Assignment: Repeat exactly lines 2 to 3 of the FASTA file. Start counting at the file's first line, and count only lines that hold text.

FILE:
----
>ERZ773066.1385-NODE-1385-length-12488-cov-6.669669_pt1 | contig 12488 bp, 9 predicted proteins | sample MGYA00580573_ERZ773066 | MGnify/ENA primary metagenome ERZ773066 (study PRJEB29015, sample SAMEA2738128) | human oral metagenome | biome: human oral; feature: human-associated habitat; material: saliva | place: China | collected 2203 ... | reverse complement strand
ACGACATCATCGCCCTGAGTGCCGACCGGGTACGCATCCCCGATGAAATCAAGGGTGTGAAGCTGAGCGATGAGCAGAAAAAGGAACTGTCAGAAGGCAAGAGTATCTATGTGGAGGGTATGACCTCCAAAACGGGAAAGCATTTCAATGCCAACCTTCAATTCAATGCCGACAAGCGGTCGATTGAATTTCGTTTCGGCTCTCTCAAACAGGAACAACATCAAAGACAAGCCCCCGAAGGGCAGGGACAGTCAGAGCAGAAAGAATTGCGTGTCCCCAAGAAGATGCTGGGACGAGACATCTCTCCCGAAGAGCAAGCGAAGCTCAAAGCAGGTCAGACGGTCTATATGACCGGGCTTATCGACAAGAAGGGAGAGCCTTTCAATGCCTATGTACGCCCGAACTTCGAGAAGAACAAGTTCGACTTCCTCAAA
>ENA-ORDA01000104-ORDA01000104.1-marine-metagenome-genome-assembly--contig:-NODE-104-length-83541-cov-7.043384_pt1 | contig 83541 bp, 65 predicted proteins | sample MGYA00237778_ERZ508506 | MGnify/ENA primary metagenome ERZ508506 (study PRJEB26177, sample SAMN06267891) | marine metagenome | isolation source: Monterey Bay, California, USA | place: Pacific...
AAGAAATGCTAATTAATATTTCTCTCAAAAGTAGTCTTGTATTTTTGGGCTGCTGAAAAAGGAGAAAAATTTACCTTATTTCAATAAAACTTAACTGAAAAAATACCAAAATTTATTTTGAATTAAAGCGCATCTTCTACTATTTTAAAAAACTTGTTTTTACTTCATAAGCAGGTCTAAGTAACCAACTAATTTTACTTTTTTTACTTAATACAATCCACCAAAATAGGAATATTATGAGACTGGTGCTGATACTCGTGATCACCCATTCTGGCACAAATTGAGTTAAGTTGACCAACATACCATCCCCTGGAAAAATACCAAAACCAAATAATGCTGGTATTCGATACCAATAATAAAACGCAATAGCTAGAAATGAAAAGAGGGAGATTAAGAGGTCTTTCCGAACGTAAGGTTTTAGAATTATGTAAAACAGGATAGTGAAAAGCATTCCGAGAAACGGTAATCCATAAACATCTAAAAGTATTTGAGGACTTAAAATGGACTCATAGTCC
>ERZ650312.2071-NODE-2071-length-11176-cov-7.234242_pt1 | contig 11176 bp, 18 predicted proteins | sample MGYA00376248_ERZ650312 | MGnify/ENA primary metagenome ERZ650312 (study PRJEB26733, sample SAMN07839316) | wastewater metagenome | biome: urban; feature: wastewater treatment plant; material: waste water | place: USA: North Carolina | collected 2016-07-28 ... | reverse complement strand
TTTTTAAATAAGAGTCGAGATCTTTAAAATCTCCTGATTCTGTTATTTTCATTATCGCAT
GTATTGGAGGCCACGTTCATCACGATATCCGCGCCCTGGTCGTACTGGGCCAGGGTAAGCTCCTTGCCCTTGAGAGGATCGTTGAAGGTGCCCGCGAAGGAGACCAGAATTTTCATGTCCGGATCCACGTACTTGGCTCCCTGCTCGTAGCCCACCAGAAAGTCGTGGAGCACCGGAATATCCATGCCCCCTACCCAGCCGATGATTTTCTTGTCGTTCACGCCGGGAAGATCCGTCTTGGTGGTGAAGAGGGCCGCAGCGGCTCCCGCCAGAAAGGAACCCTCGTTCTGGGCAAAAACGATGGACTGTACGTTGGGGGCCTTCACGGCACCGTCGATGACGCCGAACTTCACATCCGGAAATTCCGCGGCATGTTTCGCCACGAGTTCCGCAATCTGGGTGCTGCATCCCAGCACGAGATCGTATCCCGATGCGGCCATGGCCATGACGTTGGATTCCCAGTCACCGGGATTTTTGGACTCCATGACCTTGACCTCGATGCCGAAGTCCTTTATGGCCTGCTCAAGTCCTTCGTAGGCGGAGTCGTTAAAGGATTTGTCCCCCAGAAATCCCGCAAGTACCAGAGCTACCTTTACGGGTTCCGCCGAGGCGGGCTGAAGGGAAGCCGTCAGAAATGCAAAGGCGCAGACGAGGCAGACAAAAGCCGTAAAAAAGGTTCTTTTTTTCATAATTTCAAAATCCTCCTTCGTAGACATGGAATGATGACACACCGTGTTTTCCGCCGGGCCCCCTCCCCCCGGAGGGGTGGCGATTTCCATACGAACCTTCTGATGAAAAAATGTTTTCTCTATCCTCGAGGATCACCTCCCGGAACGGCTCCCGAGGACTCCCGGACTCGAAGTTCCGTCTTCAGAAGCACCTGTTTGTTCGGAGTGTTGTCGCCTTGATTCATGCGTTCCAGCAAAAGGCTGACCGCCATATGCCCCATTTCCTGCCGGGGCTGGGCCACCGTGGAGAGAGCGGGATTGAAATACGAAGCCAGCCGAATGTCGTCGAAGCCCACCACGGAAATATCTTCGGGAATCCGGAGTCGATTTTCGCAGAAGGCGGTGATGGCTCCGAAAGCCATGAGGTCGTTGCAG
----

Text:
ACGACATCATCGCCCTGAGTGCCGACCGGGTACGCATCCCCGATGAAATCAAGGGTGTGAAGCTGAGCGATGAGCAGAAAAAGGAACTGTCAGAAGGCAAGAGTATCTATGTGGAGGGTATGACCTCCAAAACGGGAAAGCATTTCAATGCCAACCTTCAATTCAATGCCGACAAGCGGTCGATTGAATTTCGTTTCGGCTCTCTCAAACAGGAACAACATCAAAGACAAGCCCCCGAAGGGCAGGGACAGTCAGAGCAGAAAGAATTGCGTGTCCCCAAGAAGATGCTGGGACGAGACATCTCTCCCGAAGAGCAAGCGAAGCTCAAAGCAGGTCAGACGGTCTATATGACCGGGCTTATCGACAAGAAGGGAGAGCCTTTCAATGCCTATGTACGCCCGAACTTCGAGAAGAACAAGTTCGACTTCCTCAAA
>ENA-ORDA01000104-ORDA01000104.1-marine-metagenome-genome-assembly--contig:-NODE-104-length-83541-cov-7.043384_pt1 | contig 83541 bp, 65 predicted proteins | sample MGYA00237778_ERZ508506 | MGnify/ENA primary metagenome ERZ508506 (study PRJEB26177, sample SAMN06267891) | marine metagenome | isolation source: Monterey Bay, California, USA | place: Pacific...